Screens The root of some evil 

The Constant Gardener, based on a Le Carré novel, is a thrilling ride to the bottom of post-Cold War greed and corruption

Fernando Meirelles' first film to receive American exposure, the stunning City of God, showed poverty from the inside by following multiple generations of the children from a Rio de Janeiro slum. For his English-language debut, a well-funded adaptation of a John Le Carré novel, he views another desperately impoverished region from the outside in - through the eyes of a pair of British lovers who move to Kenya, one (Ralph Fiennes' Justin) to work in diplomatic channels and one (Rachel Weisz' Tessa) for a more hands-on, under-the-radar approach to Western aid. Guess which one gets killed?

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Ralph Fiennes plays Justin, a diplomat trying to solve his wife's murder in Africa in The Constant Gardener, based on John Le Carré's post-Cold War novel.

The picture opens with Tessa's murder, and it doesn't take long for grief-stricken Justin to understand that she was eliminated by people who feared she knew too much. Unfortunately, Justin has no idea what she knew. As we learn through lyrical flashback passages, the husband and wife "met cute" in a way that set the mold for their relationship: He was giving a stiff lecture to a conference full of government types when she burst out with a deflating bout of questions about England's support of America's war. We eventually learn that their romance progressed with an understanding: Tessa would continue her muckraking and activism out of the sight of Justin, whose job requires decorum. Finding his wife's killers, then, means that Justin must become a detective investigating a woman he in some ways barely knew.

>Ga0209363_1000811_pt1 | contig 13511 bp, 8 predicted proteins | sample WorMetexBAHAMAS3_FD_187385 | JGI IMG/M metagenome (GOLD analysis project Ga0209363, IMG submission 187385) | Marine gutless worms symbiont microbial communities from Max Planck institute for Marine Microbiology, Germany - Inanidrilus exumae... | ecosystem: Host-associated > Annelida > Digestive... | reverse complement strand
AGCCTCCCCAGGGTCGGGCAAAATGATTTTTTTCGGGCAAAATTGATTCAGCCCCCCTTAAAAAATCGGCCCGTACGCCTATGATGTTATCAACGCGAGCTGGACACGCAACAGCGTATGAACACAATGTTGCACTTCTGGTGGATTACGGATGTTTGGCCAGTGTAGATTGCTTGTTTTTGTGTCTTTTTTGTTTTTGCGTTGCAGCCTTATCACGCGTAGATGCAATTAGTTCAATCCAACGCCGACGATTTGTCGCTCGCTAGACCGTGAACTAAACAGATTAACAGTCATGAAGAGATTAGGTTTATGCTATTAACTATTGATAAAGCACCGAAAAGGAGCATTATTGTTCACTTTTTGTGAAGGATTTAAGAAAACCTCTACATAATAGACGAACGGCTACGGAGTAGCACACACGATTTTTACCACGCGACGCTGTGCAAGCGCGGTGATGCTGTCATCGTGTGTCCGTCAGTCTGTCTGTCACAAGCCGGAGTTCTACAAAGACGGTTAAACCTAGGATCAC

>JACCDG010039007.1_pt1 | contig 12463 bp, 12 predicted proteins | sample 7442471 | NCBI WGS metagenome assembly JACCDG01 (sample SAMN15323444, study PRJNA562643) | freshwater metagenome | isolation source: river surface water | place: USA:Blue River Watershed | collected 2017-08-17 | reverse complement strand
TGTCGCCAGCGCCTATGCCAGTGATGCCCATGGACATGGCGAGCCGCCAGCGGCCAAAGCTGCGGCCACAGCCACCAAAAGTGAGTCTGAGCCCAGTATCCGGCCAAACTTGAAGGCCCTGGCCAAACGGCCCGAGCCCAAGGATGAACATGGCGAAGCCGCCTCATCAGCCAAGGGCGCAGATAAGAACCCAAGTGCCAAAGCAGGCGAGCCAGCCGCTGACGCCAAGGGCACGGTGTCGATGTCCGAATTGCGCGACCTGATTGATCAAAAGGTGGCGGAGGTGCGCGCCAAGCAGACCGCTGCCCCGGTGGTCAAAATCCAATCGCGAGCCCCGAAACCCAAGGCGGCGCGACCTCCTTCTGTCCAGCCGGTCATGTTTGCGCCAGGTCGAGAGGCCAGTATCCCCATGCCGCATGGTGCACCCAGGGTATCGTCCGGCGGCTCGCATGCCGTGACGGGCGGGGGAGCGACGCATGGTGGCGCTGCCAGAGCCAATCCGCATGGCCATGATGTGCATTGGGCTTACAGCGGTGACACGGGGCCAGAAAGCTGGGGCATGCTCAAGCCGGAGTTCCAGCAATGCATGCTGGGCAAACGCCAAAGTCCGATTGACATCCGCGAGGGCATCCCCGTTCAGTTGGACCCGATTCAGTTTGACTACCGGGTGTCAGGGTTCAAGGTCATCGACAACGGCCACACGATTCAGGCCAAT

As he digs, the movie pulls off a beautiful feat. It tells a compelling love story in the middle of what might simply have been a tidy little political thriller. Grief and doubt hover over the couple's relationship - we learn that Tessa shared a hotel room with another man the night before she died, and we're given periodic hints of her infidelity or dissatisfaction with married life - but that does little to negate the film's romance.

At the same time, Justin's detective story is thoroughly involving, leading him from slums to desert to posh private clubs. On personal leave from his diplomatic post, he becomes a surrogate for his wife, unearthing her clues and making her powerful enemies. It's clear early on who most of the bad guys are, but seeing Fiennes piece it all together is enough to hang a movie on.

The Constant Gardener

Dir. Fernando Meirelles; writ. John Le Carré (novel), Jeffrey Caine; feat. Ralph Fiennes, Rachel Weisz, Danny Huston, Bill Nighy, Daniele Harford, Gerard McSorley, Jason Thornton (R)

Meirelles' skill as a filmmaker is unmistakable. With cinematographer César Charlone and editor Claire Simpson, he crafts a look to match the story's exotic setting and makes the action move with a human pulse. He's also skilled enough with actors to get Danny Huston (auteur John Huston's son, who has been unnervingly awkward in films such as John Sayles' Silver City) to be convincing as Justin's colleague.

The director's biggest feat, perhaps, is to make a film about multinational intrigue in which the issues motivating the plot - poverty, greed, exploitation - are handled with an undeniable earnestness that never becomes preachy. The Constant Gardener is rich enough to reward multiple viewings, but fans of thoughtful film are going to be eager for more from Meirelles.

By John DeFore


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